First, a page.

In the last post, I referenced a recent special issue of the Journal of Research in Science Teaching which was devoted to an exploration of scientific literacy and context in PISA Science. PISA (The Programme for International Student Assessment) is one of two (the other is TIMSS) major international assessments of science that has captured the attention of educators, politicians, policy makers, and the general public. Since about 60 countries participate in these assessments, there is the general feeling that the results are important, and provide us with a glimmer of the nature of science education in these various nations.
With that said, it is interesting to note that the media gives special attention to the results of these assessments. As Svein Sjoberg points out:
the main focus in the public reporting is in the form of simple ranking, often in the form of league tables for the participating countries. Here, the mean scores of the national samples in different countries are published. These league tables are nearly the only results that appear in the mass media. Although the PISA researchers take care to explain that many differences (say, between a mean national score of 567 and 572) are not statistically significant, the placement on the list gets most of the public attention. It is somewhat similar to sporting events: The winner takes it all. If you become no 8, no one asks how far you are from the winner, or how far you are from no 24 at any event. Moving up or down some places in this league table from PISA2000 to PISA2003 is awarded great importance in the public debate, although the differences may be non-significant statistically as well as educationally.
Whenever international results are reported, whether it be the results of TIMSS or PISA, the mean score of each country is reported in various charts. I’ve provided a copy of the chart that is a rank ordered list of the mean scores by country on the 2006 PISA Science Assessment. All of the countries shown in yellow are statistically above the PISA average; those in green are statistically below the average; and those in white are not statistically different from the average. You’ll note that the United States is in the green section, with a mean score of 489. At the top of the ranking is Finland, whose students attainted a mean score of 563.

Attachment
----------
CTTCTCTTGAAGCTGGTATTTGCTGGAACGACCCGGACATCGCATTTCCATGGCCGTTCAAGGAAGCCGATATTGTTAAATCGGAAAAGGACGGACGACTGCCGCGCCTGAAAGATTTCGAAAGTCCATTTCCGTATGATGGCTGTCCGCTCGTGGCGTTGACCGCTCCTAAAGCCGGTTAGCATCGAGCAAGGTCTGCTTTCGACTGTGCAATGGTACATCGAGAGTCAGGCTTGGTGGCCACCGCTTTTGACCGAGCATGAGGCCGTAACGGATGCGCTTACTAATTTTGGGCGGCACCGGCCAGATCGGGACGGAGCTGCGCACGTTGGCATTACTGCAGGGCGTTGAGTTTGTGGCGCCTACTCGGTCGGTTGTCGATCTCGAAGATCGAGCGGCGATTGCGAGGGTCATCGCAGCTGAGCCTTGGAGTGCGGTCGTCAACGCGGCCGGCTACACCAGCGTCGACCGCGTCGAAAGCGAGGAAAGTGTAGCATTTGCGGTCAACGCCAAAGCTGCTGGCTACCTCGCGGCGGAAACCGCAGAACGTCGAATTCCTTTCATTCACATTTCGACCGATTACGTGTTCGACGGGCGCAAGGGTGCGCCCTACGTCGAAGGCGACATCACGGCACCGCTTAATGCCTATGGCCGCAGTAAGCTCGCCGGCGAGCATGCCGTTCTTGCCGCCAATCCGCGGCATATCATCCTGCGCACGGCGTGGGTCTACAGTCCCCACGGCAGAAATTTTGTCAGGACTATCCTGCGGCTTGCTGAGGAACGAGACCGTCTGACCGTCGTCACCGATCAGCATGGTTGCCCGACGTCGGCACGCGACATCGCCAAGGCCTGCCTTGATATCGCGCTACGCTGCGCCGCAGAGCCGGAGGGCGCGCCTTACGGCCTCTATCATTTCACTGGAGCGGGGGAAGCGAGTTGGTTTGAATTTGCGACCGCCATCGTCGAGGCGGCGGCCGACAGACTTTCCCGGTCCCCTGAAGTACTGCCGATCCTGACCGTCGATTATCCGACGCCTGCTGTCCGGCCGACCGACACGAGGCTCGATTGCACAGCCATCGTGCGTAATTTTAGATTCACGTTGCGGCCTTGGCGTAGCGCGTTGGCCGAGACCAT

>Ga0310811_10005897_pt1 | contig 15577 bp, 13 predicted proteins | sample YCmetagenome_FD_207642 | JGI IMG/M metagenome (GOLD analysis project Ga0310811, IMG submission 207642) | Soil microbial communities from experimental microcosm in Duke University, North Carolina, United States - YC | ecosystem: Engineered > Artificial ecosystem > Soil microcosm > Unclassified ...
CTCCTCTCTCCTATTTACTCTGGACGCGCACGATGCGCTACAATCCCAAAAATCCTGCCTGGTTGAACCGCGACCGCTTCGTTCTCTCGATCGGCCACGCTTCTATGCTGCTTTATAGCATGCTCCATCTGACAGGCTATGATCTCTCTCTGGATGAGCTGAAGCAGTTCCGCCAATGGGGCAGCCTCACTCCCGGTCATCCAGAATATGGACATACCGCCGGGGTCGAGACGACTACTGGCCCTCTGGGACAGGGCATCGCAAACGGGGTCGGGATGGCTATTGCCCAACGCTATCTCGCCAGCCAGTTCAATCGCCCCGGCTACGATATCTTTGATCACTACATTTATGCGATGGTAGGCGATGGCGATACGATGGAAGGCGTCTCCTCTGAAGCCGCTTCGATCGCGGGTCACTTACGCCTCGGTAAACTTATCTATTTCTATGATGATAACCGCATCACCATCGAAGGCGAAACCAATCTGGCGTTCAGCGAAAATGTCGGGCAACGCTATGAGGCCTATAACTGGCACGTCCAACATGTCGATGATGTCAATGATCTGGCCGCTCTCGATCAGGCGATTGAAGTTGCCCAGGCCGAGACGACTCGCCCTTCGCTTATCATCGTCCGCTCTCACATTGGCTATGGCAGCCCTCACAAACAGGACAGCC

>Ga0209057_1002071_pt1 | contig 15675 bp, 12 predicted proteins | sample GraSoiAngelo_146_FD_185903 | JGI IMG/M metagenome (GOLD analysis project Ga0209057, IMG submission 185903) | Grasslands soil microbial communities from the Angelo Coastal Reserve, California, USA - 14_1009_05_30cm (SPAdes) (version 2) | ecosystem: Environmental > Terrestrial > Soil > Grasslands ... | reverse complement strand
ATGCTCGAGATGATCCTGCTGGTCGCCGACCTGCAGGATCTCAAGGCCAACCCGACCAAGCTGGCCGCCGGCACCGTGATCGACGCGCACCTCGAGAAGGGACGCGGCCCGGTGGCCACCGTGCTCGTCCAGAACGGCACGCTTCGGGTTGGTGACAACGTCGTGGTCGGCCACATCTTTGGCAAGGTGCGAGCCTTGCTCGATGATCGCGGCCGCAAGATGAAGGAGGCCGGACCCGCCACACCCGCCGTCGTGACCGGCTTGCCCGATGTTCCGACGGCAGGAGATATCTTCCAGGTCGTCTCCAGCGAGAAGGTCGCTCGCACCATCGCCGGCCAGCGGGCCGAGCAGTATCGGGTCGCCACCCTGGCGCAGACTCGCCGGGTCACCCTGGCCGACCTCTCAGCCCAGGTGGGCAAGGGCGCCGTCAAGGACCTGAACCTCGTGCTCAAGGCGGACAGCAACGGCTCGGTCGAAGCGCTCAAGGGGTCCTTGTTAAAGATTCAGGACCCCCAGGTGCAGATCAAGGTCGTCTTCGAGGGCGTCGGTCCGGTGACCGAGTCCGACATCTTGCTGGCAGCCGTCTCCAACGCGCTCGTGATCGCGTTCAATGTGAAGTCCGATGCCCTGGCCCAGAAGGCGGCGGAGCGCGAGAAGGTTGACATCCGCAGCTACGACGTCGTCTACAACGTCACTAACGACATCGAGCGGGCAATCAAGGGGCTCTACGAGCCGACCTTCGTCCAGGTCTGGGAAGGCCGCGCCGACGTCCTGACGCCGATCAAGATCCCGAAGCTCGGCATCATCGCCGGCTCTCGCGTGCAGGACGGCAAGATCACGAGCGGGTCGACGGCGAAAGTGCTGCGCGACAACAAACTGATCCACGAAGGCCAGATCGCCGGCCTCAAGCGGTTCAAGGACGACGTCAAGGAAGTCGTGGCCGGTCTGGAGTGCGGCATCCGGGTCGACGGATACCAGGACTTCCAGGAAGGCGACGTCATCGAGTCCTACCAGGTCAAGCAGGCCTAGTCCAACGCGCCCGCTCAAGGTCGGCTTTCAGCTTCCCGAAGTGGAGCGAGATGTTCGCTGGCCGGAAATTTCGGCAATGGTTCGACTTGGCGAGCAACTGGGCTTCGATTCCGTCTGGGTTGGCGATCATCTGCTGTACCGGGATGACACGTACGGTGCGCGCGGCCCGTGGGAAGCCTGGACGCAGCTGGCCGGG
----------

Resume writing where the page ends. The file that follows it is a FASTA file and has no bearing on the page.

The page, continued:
I am not sure what the underlying rationale is for the U.S. Department of Education use of the phrase, “The Race to the Top,” but one interpretation is that there is a race to get to the top of “MT” PISA in the foreseeable future.
Using scores from tests such as PISA to evaluate and assess science education misleads the public into thinking that science learning has been assessed in the first place. For instance, in the United States there are more than 15,000 independent school systems, and to use a mean score on science test, such as PISA, or TIMSS, or NAEP does not describe the qualities or inequalities inherent in the U.S.A.’s schools.
The Race to the Top is an unfortunate choice of words because it implies that moving up the mountainside of the PISA scorecard is the way to improvement and success in science education.
There is a need for the science education community to raise serious questions about implying that these assessment scores are valid assessments of science education. I’ll talk more in the coming days about some of the movements going on to further standardize learning, and use high risk assessments of student achievement as a means to evaluate teacher effectiveness and school improvement.